• Force-dependent cricoid deformation
        • Complete occlusion & airway obstruction at 44N in  50%
          • ♀ at greater risk
      Palmer & Ball Anaesthesia 2000; 55: 260-8
    • 14. CP: failed intubation Turgeon AF et al Anesthesiology 2005; 102: 315-9
    • 15. CP: failed intubation
      • Failure rate at 30s, Macintosh 3 blade
      • Mean BMI 25, all <35
      • Mostly Mallampati 1 & 2
      • Trained assistants
        • 30 N, daily simulation
      • Lateral shift of larynx
        • 43 CP, 9 sham p<0.0001
      • Failure to intubate
        • 15 CP, 13 sham NS
      Turgeon AF et al Anesthesiology 2005; 102: 315-9
    • 16. CP: application
      • British Association of Operating Department Assistants
          • n=135
      • Performance improves with practical training
      Meek, Gittins, Duggan Anaesthesia 1999; 54: 59-62
    • 17. CP: regurgitation in high-risk patients
      • Methylene blue capsule pre-induction
        • Oehlkern L, Anesthesiology 2003; A1235
      0.7 6 7 Extubation 0.05 0 3 Induction P CP n=65 No CP n=65
    • 18. Aspiration : Australian Incident Monitoring Study
      • Anonymous self-reporting
        • First 5000 incidents
      • 133 cases of aspiration
        • Majority in elective cases
          • Mostly at induction
        • Commonest with facemask or LMA
      • CP applied in 11 (8%)
      Kluger MT, Short TG Anaesthesia 1999; 54: 19-26
    • 19. CP:  incidence of aspiration?
      • Neilipovitz DT, Crosby ET (2007)
        • No evidence for decreased incidence of aspiration after rapid sequence induction
      • Cricoid pressure
        • Level 5 evidence (Expert opinion)
          • Grade D recommendation
            • ‘ troublingly inconsistent’ or inconclusive studies
    • 20. CP in the ED: risk-benefit analysis
      • ‘ We recommend that the removal of CP be an immediate consideration if there is any difficulty intubating or ventilating the ED patient’
      Ellis DY et al Ann Emerg Med 2007; 50: 653-65
    • 21. CP: supraglottic airways [1]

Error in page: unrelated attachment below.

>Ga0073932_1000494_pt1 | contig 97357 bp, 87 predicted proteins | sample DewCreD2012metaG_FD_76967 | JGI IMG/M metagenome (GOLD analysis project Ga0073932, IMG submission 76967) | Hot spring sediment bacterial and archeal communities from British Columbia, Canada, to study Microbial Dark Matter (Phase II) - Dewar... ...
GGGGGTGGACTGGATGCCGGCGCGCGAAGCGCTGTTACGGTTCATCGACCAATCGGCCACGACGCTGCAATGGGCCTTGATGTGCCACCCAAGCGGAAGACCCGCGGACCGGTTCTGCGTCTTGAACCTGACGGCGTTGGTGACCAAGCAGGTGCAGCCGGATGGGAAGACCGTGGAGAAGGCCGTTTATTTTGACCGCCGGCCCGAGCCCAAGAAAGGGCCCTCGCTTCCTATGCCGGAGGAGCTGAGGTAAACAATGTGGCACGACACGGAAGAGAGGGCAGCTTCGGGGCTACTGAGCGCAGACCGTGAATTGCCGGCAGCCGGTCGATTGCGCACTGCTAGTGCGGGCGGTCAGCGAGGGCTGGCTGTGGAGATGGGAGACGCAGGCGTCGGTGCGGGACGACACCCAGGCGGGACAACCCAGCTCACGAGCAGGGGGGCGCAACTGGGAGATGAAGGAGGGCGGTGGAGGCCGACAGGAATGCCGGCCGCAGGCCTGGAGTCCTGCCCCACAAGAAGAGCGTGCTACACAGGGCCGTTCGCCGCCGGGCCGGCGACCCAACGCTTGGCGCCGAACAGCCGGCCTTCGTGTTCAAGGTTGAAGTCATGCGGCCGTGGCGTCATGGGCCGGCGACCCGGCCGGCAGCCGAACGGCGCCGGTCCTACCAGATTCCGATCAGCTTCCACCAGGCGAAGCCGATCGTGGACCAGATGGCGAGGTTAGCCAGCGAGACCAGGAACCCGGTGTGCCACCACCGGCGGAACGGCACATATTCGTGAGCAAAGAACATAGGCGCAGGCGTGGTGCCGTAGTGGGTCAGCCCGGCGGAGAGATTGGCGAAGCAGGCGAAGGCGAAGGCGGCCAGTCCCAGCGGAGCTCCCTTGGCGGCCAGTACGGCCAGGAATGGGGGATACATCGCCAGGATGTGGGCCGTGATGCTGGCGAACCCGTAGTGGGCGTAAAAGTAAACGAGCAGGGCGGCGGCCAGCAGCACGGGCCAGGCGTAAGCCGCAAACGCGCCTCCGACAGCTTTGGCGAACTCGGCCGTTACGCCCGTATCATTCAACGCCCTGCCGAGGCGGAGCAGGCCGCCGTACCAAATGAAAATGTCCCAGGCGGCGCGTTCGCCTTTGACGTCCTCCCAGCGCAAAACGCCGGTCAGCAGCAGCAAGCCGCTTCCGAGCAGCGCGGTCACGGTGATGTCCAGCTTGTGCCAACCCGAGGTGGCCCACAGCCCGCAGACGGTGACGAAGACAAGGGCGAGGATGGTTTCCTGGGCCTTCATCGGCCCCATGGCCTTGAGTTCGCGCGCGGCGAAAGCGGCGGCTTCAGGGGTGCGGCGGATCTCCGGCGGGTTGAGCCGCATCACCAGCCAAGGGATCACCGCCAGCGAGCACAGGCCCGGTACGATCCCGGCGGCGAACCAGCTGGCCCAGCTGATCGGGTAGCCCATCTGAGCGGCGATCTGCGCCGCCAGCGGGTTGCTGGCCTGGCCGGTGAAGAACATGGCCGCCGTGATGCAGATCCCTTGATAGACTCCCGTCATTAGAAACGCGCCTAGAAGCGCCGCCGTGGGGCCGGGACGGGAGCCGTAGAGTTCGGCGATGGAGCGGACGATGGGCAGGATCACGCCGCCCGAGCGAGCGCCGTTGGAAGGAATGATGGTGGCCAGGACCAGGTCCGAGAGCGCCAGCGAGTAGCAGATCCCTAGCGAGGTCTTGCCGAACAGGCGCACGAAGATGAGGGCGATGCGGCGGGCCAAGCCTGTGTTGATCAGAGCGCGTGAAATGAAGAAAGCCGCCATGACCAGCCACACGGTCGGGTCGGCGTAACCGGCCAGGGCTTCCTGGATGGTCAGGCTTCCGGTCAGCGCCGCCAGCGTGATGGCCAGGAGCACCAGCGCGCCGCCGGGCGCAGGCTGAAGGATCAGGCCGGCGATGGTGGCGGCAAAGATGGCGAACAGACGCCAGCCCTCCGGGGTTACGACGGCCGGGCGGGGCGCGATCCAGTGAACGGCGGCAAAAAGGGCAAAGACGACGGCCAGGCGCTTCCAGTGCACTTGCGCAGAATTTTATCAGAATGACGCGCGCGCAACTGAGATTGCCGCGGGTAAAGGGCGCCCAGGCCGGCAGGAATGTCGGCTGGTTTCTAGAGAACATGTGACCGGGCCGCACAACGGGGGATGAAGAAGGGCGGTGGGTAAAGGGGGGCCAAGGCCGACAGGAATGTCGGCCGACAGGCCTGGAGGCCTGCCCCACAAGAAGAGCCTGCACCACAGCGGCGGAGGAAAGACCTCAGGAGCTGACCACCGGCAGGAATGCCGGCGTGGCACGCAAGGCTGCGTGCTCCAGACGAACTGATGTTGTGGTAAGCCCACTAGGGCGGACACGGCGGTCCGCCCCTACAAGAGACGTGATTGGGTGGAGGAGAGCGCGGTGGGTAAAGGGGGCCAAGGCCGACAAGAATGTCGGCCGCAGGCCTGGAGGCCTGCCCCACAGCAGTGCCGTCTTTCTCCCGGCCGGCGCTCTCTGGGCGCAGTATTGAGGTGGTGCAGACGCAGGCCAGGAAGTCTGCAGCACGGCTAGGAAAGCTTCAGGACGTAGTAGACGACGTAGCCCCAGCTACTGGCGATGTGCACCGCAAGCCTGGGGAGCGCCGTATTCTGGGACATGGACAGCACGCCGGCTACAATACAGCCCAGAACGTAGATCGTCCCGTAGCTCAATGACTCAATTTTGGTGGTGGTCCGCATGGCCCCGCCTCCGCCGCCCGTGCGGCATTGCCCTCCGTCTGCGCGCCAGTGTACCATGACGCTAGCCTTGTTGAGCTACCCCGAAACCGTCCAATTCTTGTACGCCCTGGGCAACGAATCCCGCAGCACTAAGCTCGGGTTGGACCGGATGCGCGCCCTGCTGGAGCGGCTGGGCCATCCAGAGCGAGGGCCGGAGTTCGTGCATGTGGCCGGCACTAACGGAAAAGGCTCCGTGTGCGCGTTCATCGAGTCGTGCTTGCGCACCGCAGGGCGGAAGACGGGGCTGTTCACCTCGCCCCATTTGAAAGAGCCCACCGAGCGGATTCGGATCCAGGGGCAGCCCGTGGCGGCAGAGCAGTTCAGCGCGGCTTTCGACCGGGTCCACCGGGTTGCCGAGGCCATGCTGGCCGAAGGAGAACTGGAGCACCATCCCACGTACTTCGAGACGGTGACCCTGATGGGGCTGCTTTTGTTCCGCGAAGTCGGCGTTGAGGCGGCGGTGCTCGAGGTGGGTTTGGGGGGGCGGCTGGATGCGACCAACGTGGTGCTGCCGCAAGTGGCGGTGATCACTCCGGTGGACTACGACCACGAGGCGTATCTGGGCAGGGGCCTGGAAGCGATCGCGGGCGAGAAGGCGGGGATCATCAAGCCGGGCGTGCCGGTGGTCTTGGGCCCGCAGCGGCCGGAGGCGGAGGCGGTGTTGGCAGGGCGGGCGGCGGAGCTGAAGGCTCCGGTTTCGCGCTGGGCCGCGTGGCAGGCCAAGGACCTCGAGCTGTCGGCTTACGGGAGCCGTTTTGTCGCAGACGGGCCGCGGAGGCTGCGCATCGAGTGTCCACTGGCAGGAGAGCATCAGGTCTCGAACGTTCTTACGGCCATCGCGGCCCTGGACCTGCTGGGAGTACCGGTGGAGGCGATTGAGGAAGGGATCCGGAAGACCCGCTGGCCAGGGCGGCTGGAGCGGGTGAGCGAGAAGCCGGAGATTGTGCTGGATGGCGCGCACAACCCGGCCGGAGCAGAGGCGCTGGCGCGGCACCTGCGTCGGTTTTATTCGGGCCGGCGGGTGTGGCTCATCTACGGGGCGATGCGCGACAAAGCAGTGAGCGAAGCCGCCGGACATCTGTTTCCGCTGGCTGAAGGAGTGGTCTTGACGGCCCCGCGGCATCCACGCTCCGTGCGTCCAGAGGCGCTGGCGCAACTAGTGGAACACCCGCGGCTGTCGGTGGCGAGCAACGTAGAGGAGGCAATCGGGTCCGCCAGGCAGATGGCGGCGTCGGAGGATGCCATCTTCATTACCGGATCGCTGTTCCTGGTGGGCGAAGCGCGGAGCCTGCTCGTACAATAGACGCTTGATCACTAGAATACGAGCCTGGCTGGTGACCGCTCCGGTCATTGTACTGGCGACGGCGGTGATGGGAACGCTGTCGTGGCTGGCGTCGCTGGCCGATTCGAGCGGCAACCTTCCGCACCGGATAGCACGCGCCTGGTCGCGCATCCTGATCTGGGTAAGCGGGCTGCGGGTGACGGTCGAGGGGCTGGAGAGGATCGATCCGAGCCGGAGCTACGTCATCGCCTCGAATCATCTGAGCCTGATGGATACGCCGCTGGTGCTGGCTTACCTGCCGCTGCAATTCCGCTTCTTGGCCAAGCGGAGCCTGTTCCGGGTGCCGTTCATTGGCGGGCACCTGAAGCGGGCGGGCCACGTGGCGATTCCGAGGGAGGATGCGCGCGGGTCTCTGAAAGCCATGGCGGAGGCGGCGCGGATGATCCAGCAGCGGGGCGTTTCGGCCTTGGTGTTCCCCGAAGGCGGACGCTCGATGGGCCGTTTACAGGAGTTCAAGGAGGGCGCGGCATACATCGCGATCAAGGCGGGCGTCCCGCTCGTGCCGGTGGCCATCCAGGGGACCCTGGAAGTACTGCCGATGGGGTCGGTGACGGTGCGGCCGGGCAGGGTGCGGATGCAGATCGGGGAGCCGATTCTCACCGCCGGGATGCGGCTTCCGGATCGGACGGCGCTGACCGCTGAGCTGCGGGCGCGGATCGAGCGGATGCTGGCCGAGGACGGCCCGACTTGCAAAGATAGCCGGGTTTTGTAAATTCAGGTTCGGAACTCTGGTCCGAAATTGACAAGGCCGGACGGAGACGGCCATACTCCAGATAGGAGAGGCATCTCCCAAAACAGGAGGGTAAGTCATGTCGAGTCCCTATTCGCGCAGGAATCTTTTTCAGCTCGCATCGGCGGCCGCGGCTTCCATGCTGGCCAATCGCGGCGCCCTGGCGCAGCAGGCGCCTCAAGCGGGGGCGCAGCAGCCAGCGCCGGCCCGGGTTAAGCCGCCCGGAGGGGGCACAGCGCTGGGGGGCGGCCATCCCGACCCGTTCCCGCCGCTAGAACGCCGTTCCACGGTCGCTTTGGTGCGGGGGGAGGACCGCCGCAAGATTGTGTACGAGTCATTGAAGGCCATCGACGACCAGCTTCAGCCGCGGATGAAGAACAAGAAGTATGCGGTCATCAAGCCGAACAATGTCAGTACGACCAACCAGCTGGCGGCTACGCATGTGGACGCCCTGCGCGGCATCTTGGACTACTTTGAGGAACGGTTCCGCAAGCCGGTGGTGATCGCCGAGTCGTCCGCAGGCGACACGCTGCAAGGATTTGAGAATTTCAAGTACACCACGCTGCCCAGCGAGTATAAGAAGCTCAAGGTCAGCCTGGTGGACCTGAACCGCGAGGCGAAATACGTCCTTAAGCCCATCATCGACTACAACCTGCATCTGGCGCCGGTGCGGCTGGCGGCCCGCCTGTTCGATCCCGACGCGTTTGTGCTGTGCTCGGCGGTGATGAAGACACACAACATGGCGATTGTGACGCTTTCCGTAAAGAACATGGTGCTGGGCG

• Proseal ™ LMA
          • n = 50
      • Cricoid pressure impedes
        • Placement
        • Ventilation
      Li et al Anesth Analg 2007; 104: 1195-8
    • 22. LMA Supreme  Verghese C, Ramaswamy B BJA 2008; 101: 404-10
    • 23. CP: supraglottic airways [2]
      • Laryngeal tube (-suction II)
          • n = 40
      • Cricoid pressure impedes
        • Placement
        • Ventilation
      Asai et al BJA 2007; 99: 282-5
    • 24. Emergency abdominal surgery
      • Fabregat-López et al:
      • Proseal ™ LMA
        • No cricoid pressure
        • No complications
      • Controversial –
        • Editorial: Pandit
      2008; 63: 967
    • 25. CP – current opinion
      • Koerber et al: Variation in RSI techniques
        • current practice in Wales
          • 5 scenarios; % who would intubate trachea without CP
            • Appendicectomy 5%
            • Symptomatic hiatus hernia 11%
            • Asymptomatic hiatus hernia 12%
            • Elective C Section 2%
            • Bowel obstruction 1%
      2009; 64: 54
    • 26. Conclusion
      • Cricoid pressure in RSI - what’s the evidence base?
    • 27. Conclusion
      • Cricoid pressure in RSI - what’s the evidence base?
      • ‘ Must weigh efficacy in preventing aspiration against risk of impeding tracheal intubation/ventilation’ Turgeon et al 2005
      • ‘ By today’s standards, cricoid pressure can hardly be considered an evidence-based practice’. Priebe 2005
    • 28. A personal view…
      • ~30° h ead-up position
      • Precalculated doses
        • Induction agent
        • Rocuronium
      • Forget CP
        • Little faith in correct application
        • Don’t provoke emesis
      • Priority = Optimal conditions for successful airway management
      May the (cricoid) force be with you?
    • 29. Questions... [email_address]

    ×